Volume 43, Issue 3
  • ISSN 0172-8865
  • E-ISSN: 1569-9730
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This paper provides a quantitative variationist analysis of the distribution of - versus -passives in spoken Tyneside English. Taking data from the (1960s to 2010), the paper uses mixed-effects modelling to examine a wide range of possible constraints on the distribution of versus , some of which have been discussed at length in the literature on the -passive (e.g. subject animacy, adversative semantics) and some of which have received less attention (e.g. grammatical person, tense, aspectuality). It demonstrates that the use of the -passive is determined by a complex combination of semantic and syntactic factors (subject animacy, telicity, non-neutral semantics, tense and grammatical person). Moreover, it argues that, despite the dramatic rise in frequency of -passives over time (with younger speakers using them even more frequently than -passives), most of the constraints remain in place and the variant is pragmatically marked. This stands in sharp contrast to the findings of recent investigations into the grammaticalization of -passives in standard British and American English, which found that increased frequency in those varieties was also accompanied by semantic bleaching and generalization.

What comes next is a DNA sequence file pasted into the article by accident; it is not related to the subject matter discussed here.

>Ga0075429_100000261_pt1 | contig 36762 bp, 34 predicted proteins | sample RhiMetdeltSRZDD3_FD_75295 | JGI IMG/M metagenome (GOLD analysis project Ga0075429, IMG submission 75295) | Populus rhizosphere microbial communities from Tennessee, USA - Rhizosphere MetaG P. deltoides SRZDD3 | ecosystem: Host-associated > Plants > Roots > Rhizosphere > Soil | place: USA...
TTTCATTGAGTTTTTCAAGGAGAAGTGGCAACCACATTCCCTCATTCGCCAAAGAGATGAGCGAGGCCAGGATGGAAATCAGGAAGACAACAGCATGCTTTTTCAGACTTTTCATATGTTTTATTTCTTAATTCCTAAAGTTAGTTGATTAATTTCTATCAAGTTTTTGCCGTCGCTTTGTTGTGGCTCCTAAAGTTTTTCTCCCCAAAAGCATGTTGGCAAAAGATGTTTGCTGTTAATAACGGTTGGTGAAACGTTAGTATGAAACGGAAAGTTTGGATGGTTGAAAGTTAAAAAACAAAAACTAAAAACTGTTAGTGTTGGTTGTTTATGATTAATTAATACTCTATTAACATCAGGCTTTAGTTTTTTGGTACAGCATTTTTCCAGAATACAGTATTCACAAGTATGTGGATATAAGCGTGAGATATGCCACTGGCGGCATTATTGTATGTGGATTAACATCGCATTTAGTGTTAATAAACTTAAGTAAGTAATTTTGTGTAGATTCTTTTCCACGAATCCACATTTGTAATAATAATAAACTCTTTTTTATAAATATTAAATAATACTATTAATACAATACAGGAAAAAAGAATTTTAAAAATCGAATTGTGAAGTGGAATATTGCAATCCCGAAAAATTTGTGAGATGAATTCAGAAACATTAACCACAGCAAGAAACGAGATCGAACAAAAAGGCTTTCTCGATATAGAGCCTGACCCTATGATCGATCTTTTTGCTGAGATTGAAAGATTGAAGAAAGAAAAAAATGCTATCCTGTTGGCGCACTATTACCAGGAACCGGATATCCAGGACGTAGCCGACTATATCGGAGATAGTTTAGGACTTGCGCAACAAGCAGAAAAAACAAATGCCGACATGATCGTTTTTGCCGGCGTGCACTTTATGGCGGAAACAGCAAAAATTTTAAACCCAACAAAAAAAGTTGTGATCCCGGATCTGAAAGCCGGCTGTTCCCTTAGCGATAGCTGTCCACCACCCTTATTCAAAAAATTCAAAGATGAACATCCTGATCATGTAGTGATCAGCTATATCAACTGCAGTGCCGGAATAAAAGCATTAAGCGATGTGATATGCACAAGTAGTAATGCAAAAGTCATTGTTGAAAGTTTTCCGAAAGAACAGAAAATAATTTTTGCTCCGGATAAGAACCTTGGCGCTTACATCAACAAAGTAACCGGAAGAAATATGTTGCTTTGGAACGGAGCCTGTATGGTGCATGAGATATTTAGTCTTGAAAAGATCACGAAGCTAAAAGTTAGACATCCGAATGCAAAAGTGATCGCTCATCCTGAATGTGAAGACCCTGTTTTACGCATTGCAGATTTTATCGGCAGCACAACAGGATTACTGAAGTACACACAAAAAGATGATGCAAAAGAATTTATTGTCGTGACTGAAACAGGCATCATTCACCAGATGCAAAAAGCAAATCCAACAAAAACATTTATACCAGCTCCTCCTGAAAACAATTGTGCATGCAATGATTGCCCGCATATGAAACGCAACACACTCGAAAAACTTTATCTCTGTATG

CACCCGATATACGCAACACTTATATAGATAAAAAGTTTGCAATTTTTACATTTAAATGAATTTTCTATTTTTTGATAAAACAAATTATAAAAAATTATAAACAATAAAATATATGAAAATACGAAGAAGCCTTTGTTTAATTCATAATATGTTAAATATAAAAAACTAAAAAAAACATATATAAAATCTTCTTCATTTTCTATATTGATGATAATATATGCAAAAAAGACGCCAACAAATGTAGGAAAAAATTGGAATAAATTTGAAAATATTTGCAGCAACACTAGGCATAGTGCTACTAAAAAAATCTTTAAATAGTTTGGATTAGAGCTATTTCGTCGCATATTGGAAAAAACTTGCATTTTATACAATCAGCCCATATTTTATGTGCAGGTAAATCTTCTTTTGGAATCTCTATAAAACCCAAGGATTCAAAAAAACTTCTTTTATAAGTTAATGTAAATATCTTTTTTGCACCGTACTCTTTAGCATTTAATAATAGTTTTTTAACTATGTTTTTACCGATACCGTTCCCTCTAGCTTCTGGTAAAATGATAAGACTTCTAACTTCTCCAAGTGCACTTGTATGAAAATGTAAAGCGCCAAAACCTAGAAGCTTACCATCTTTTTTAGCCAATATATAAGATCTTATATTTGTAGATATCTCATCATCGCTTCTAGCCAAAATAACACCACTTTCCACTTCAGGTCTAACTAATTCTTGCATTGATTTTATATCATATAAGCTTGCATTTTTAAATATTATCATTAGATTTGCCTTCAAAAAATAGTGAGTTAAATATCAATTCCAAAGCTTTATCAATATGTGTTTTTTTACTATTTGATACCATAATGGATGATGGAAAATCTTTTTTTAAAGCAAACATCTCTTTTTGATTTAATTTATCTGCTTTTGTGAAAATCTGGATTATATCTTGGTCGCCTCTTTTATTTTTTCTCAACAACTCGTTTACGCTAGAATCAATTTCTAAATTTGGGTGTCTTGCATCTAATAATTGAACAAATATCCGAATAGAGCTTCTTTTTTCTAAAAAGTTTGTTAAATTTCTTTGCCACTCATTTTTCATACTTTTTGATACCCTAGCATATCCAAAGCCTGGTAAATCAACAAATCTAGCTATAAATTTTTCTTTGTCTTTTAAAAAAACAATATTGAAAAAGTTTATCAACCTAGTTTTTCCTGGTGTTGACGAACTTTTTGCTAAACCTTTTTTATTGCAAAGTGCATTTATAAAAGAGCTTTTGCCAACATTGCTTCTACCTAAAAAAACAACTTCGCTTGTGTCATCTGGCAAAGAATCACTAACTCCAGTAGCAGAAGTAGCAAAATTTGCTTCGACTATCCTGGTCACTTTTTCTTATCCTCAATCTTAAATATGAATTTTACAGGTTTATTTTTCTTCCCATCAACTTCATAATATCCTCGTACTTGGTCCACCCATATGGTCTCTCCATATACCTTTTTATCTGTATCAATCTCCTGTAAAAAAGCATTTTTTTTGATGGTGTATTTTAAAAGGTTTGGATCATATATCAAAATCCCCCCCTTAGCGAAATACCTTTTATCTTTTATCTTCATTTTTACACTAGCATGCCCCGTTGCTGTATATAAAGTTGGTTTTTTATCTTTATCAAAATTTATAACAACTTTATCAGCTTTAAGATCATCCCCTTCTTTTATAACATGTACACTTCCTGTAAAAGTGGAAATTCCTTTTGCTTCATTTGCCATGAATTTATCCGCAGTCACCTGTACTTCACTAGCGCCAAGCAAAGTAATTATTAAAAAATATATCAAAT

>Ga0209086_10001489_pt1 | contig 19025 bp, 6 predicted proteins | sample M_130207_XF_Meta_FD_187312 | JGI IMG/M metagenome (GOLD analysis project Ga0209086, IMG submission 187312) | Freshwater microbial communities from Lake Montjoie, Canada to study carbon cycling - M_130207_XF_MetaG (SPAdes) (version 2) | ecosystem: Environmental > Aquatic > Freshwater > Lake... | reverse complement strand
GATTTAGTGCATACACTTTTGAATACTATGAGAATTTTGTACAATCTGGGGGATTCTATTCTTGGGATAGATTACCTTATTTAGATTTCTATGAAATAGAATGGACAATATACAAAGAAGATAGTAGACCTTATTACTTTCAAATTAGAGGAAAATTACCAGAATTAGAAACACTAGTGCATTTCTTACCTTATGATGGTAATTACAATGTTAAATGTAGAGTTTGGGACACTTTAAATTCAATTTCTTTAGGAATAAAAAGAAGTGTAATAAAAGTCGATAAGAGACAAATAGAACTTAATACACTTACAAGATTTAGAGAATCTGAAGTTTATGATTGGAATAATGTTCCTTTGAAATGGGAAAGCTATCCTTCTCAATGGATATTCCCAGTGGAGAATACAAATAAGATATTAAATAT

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  • Article Type: Research Article
Keyword(s): corpus; frequency; grammaticalization; passive; pragmatics; Tyneside; variation
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